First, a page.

Christmas is on our minds; especially that glorious Christmas dinner, which inevitably becomes something of an all-day event for those who celebrate Christmas in the United States. As I fantasize about my family’s traditional dishes, like prime rib and shrimp bisque soup, I also wonder if the women of En Vía will be celebrating this holiday and what it will look like for them and their families.
While Christian holiday traditions certainly exist in various indigenous towns throughout Oaxaca, Christmas is not universally celebrated. Though many families that we know within the program recognize Christmas, they do so with a beautiful variety of traditions distinct to their own cultures, lifestyles, and families.
On a recent tour to Teotitlán, one of our borrowers, Guadalupe, shared some of the traditions that her family takes part in on Christmas, but also noted some differences. She explained, for example, that “Santa Claus does not come to Teotitlán.” That is, gift giving is not a common Christmas practice in Oaxaca. Instead, families gather to “receive” Christmas on the night of the 24th, something which often entails wishing one another good luck and good health as well as sharing a meal.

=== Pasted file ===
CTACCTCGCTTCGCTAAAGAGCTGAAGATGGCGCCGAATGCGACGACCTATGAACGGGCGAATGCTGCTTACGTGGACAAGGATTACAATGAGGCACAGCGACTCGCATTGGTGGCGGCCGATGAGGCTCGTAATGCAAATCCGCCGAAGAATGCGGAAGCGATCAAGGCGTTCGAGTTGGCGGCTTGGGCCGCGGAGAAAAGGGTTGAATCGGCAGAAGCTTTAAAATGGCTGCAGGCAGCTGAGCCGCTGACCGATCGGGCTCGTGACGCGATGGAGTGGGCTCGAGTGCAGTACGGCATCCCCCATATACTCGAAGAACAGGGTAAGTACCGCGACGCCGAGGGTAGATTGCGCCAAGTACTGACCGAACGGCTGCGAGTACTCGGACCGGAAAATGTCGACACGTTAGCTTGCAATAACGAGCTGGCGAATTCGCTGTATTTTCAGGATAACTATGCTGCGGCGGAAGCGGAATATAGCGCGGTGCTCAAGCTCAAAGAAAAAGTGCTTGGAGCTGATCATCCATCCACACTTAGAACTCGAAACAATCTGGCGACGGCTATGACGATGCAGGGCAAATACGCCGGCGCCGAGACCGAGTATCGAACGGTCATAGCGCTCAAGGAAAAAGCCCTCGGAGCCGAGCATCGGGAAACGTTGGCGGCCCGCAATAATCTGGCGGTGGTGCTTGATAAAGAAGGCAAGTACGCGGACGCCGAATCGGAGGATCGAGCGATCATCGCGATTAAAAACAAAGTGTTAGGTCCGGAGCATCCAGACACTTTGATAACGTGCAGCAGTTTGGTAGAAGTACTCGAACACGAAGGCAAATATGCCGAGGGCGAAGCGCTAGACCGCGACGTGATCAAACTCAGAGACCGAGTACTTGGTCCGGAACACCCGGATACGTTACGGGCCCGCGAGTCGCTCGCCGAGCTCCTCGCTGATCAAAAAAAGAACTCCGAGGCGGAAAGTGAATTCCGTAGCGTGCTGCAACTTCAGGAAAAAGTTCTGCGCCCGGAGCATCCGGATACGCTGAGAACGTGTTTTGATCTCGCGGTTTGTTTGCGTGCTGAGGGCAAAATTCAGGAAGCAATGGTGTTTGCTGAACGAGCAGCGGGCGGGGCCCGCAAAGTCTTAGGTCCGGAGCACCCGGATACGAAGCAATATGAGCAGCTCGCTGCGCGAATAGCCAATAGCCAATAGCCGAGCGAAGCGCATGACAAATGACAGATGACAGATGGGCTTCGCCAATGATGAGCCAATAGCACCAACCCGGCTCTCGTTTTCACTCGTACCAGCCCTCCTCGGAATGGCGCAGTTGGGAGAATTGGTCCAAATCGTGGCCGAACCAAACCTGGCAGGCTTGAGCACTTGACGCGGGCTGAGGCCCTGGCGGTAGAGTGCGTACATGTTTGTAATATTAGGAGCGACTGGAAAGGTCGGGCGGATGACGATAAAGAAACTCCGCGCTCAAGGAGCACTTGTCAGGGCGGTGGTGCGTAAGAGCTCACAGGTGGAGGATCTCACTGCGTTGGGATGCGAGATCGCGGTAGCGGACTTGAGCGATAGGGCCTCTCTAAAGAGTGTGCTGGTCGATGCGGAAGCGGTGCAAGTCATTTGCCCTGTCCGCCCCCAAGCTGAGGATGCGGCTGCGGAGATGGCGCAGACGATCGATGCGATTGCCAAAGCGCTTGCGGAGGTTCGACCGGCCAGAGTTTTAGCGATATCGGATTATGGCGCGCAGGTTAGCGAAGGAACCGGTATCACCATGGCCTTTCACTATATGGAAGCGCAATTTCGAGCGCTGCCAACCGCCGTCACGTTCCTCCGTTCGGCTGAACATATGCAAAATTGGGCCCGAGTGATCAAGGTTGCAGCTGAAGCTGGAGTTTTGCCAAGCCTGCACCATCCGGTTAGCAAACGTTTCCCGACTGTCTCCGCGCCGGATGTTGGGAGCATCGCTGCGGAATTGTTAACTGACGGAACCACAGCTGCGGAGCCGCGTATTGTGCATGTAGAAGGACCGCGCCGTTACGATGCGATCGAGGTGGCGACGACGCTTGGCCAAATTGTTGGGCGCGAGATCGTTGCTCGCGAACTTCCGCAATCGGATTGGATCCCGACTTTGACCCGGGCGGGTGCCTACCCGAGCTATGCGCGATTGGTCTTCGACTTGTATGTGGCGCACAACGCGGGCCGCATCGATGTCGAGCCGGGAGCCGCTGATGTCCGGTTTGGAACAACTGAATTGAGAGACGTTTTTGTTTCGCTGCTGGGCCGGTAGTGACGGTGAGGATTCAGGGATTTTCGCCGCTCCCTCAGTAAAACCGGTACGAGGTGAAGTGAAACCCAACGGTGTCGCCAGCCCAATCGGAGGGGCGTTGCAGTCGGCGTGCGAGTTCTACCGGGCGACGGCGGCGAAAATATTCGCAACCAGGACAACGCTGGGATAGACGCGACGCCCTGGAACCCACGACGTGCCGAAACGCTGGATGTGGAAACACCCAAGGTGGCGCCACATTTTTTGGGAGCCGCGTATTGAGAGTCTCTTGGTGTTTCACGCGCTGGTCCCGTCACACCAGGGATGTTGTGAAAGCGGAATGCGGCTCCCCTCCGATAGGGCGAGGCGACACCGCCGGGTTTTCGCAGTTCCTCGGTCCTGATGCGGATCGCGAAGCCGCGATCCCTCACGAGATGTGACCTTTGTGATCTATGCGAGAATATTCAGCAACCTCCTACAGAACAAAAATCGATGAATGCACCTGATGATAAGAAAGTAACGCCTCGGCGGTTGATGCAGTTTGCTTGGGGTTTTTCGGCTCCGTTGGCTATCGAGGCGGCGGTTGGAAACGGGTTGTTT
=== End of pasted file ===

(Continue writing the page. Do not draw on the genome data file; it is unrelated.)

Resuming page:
Tamales for Christmas dinner!
Gloria, whose business is making tamales and assorted desserts to sell in Teotitlán’s market, tells us that the Christmas season is indeed a very busy one for her. She has many more customers buying tamales at this time of year, particularly on Christmas Eve and throughout the final weeks of December for the posadas (a tradition in which neighbors gather to reenact Mary and Joseph’s search for safe lodging before the birth of Jesus). Gloria says that in Teotitlán, on Christmas Eve, many people attend a late-night Mass in the town’s church at around 10:30 pm and afterwards eat a dinner at home with their families.
Gloria prepares tamales for sale over the Holidays.
In the town of Tlacochahuaya, we spoke with Maria Luisa and her husband, who told us that their favorite Christmas dinner dish is guajolote. This variety of turkey apparently has a very distinct and savory flavor, such that even when it is cooked plain, it tastes as if it has already been seasoned. It is considered something of a treat to eat guajolote and apart from Christmas, the animal is often given as a gift at weddings. The guajolote has tough meat though, so it must be cooked for a long time in an oven (above or below ground) or as a soup.
Guajolote turkey for dinner!
Maria Luisa says that she and her family often eat chickens that they raise as well. She proceeded to tell us the story of the last chicken they had raised from a little chick especially for dinner. Despite themselves the family grew rather attached to this particular chicken (they even gave it a name!) And come time to prepare for the meal, they couldn’t bring themselves to do it. I think they ate a vegetarian meal that year!
It has been a joy to learn about and even partake in a few different Christmas traditions outside of my own. From all of us in En Vía, we wish each of you, our friends, a very happy holiday! Oh, and buen provecho!
By Kathryn Boelk